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'Everything is Go' Atlas Booster with Mercury Capsule

Revell 1/110 'Everything is Go' Atlas Booster with Mercury Capsule Kit Build Review

By Chuck Holte

Date of Review May 2017 Manufacturer Revell
Subject 'Everything is Go' Atlas Booster with Mercury Capsule Scale 1/110
Kit Number 1833 Primary Media Styrene
Pros Nostalgia-filled launch diorama in a box Cons Some simplification of components, minor fit issues
Skill Level Basic MSRP (USD) Out of Production

Build Review

I started this kit as a nostalgic and historic modeling visit to the early days of the US space program and the incremental steps the courageous men and women of our fledgling space program were taking on the way to the Moon.  As one of the original cadre "Mercury 7" Astronauts,  John H. Glenn, Jr., piloted the first US manned orbital mission in the "Friendship 7" spacecraft, reaching orbital velocity of 17,500 miles per hour and a maximum altitude of 162 miles above the earth on 20 Feb 62.  He subsequently retired from the USMC and NASA and won a US Senate seat from the State of Ohio where he served for 24 years.  He was part of the STS-95 flight crew of the Space Shuttle Discovery in Oct-Nov 1998, 36 years after his first orbital flight.  He was 77 years old at that time.  Nickle on the Grass; fighter pilot extraordinaire John Glenn went West on 8 Dec 16 at the age of 95.  Rest in Peace Colonel, you had The Right Stuff.

Our reviewer colleague Cookie Sewell provided excellent model kit background in his earlier:  In Box Review, so I won't try to polish that apple.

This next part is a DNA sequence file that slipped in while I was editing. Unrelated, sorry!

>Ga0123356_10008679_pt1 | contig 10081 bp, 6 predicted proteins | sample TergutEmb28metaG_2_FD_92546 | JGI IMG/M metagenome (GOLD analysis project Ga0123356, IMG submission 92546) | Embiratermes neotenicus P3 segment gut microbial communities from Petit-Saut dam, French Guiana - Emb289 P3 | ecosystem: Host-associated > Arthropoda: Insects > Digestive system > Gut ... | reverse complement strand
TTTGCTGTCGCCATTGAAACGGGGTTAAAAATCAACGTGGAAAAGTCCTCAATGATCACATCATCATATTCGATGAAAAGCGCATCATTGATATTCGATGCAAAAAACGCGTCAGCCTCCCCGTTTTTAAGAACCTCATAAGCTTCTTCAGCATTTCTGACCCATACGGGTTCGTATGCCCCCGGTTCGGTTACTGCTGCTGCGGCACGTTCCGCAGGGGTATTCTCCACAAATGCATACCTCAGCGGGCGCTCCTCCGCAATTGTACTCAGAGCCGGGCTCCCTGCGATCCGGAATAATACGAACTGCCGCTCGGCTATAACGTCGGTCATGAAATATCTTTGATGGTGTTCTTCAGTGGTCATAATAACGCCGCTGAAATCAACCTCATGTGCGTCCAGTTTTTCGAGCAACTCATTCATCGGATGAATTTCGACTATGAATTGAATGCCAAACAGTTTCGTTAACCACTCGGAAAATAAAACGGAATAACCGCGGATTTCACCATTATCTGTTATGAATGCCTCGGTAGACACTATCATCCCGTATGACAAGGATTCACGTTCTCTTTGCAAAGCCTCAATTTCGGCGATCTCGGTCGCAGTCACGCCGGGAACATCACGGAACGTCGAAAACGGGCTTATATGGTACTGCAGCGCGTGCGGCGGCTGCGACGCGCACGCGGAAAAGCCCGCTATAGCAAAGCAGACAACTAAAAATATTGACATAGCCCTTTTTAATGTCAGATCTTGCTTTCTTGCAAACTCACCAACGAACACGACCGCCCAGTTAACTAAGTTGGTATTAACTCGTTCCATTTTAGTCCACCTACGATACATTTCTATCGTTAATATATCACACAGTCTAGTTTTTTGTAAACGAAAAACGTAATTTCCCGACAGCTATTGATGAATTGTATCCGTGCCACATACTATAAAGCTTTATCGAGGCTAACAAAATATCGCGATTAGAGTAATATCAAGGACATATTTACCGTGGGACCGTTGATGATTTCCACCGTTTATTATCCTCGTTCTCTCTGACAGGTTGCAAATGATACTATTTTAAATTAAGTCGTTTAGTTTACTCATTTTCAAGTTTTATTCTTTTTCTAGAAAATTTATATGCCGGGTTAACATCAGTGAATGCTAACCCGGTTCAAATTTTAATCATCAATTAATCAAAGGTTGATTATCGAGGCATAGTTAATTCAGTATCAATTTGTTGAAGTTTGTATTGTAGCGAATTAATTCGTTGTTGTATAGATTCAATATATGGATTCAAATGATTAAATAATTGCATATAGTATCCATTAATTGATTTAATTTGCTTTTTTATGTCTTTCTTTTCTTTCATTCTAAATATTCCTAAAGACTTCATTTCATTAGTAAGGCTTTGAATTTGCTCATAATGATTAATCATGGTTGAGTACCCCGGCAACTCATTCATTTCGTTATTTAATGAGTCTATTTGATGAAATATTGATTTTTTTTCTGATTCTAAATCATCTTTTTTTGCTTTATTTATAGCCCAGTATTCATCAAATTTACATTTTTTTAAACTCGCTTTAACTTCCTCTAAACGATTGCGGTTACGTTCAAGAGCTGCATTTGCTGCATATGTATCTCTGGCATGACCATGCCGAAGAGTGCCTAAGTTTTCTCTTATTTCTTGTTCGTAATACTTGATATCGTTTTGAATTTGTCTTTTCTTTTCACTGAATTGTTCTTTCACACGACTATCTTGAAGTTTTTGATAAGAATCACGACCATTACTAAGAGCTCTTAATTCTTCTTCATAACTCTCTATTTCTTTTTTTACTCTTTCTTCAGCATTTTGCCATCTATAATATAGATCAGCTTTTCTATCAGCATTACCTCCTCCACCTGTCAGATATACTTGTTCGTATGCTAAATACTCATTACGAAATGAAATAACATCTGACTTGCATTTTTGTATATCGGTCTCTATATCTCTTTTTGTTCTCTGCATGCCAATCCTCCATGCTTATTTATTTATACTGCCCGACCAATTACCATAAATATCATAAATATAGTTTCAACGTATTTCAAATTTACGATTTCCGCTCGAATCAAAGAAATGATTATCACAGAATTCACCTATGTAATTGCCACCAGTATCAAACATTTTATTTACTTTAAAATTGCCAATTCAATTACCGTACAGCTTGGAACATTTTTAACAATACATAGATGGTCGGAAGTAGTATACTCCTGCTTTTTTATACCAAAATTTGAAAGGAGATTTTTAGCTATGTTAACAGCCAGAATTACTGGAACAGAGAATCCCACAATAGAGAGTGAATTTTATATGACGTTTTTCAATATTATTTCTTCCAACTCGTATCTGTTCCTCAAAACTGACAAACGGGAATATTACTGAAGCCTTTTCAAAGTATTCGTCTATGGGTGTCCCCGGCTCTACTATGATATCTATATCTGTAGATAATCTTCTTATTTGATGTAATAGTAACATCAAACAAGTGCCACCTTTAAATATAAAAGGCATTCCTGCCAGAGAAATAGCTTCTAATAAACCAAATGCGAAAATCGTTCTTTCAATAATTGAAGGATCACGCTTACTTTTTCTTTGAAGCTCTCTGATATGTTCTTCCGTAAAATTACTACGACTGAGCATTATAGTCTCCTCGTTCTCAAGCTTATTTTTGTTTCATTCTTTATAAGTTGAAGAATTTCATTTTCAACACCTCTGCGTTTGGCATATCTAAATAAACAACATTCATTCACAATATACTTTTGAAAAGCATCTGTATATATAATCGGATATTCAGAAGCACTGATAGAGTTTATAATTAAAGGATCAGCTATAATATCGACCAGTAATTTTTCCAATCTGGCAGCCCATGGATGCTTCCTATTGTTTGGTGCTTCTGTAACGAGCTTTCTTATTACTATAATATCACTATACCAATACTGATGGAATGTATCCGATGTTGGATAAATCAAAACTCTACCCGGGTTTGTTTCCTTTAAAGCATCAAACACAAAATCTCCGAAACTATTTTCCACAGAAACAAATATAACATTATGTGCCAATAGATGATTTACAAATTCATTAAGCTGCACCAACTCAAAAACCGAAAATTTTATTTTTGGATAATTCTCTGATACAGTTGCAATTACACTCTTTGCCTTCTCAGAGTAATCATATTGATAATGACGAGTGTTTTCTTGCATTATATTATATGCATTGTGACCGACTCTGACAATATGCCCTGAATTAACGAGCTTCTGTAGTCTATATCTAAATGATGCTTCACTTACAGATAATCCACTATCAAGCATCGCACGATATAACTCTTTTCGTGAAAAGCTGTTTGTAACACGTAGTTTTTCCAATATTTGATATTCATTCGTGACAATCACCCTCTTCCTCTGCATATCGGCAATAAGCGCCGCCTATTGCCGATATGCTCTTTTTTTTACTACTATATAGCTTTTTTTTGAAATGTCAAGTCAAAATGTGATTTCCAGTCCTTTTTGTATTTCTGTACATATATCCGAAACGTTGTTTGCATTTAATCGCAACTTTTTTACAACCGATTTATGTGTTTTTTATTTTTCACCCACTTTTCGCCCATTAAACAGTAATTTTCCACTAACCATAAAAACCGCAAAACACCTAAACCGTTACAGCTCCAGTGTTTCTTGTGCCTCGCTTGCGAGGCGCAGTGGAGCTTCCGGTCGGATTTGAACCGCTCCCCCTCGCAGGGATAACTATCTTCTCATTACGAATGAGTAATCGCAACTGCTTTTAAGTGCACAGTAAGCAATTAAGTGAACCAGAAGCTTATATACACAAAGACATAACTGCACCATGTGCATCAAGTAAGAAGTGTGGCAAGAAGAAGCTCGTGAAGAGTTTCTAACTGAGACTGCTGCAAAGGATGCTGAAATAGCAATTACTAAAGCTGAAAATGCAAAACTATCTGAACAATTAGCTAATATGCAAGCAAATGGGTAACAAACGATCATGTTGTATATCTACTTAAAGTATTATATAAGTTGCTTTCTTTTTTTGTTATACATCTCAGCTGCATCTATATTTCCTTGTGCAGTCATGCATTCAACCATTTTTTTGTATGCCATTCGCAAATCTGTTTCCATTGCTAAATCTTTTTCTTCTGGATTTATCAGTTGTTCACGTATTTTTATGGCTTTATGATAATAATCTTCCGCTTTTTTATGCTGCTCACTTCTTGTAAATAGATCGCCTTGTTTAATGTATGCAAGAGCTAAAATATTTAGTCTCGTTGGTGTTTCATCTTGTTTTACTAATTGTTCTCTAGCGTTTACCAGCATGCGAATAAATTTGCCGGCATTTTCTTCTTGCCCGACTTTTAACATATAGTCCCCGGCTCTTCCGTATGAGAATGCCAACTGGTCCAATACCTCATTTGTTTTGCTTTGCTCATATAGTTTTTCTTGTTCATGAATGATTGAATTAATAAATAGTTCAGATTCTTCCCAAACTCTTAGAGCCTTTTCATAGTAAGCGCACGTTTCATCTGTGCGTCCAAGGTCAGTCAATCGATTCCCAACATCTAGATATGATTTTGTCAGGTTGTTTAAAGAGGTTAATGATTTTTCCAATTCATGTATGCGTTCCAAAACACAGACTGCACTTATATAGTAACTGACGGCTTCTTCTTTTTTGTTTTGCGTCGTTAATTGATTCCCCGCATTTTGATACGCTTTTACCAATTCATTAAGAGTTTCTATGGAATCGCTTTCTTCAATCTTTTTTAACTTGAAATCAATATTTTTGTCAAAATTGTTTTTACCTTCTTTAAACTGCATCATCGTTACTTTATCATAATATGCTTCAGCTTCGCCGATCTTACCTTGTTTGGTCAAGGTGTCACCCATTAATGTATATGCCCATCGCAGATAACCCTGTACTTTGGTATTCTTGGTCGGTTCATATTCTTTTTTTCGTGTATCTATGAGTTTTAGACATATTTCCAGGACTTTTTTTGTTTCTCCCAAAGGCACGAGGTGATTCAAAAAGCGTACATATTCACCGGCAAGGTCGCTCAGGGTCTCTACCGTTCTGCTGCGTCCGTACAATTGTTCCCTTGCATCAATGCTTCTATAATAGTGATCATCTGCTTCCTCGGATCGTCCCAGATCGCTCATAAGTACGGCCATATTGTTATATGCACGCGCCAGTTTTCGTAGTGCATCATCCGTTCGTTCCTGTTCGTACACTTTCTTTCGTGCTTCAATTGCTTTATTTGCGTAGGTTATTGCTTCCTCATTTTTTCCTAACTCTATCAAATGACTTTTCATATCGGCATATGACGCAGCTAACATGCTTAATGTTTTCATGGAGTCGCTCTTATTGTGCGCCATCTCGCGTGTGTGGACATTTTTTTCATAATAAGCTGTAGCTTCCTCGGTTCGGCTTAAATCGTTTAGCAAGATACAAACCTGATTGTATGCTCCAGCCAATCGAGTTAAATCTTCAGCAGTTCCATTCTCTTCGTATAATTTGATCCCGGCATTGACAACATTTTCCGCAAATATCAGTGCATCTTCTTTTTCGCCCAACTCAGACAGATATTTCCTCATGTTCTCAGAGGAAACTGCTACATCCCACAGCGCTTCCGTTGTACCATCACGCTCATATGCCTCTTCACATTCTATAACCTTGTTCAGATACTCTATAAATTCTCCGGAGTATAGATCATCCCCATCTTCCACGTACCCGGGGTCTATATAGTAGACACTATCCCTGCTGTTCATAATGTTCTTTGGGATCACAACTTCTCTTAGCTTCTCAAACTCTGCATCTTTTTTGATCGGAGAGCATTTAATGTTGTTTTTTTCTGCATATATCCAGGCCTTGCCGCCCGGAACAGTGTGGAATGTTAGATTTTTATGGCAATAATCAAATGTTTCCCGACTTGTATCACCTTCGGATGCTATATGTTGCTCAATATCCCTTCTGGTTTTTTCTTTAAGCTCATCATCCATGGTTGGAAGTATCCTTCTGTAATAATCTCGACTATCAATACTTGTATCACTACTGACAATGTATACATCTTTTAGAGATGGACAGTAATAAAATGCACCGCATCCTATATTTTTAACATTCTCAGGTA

This was a out-of-the-box build of a kit form the early days of plastic modeling.  It's an odd "box scale," and some of the components border on being toy-like.  I remember building it when it first came out, and even then I was in awe of the exploits it represented in the US space program.  For this build, I dutifully followed the assembly instructions, but tried to apply some of the lessons learned over the years.  For instance, I tried to neatly trim flash and attach points and test fit parts before committing the liquid cement to plastic.

Aerobee-Hi Aerobee-Hi Aerobee-Hi Aerobee-Hi

I did not strictly follow the painting instructions, depending more on the color photos available on the internet.  For the Atlas booster, I used several shades of Alclad II, masked to show the alternating aluminum panels visible on photos.  I was originally going to finish and include all the trucks and additional equipment, but found myself getting too involved in making realistic models out of the simple vehicles provided.  It just wasn't worth my time, but they are there for those who want to test their Advanced Modeler Syndrome (AMS) vulnerabilities.  I used Model Master enamel for the grays and yellow and applied the decals with liberal amounts of Future Floor Wax, or whatever its called now.  Everything was then coated with Testor's Dullcote except the rocket, which I left shiny like a new silver dollar.

Aerobee-Hi Aerobee-Hi Aerobee-Hi Aerobee-Hi Aerobee-Hi Aerobee-Hi

I enjoyed the build of Col John Glenn's steed and the many memories of the early space age that came with it.  The kit has been in and out of production several times and I still see them on e-bay and convention vendor's tables.  Recommended.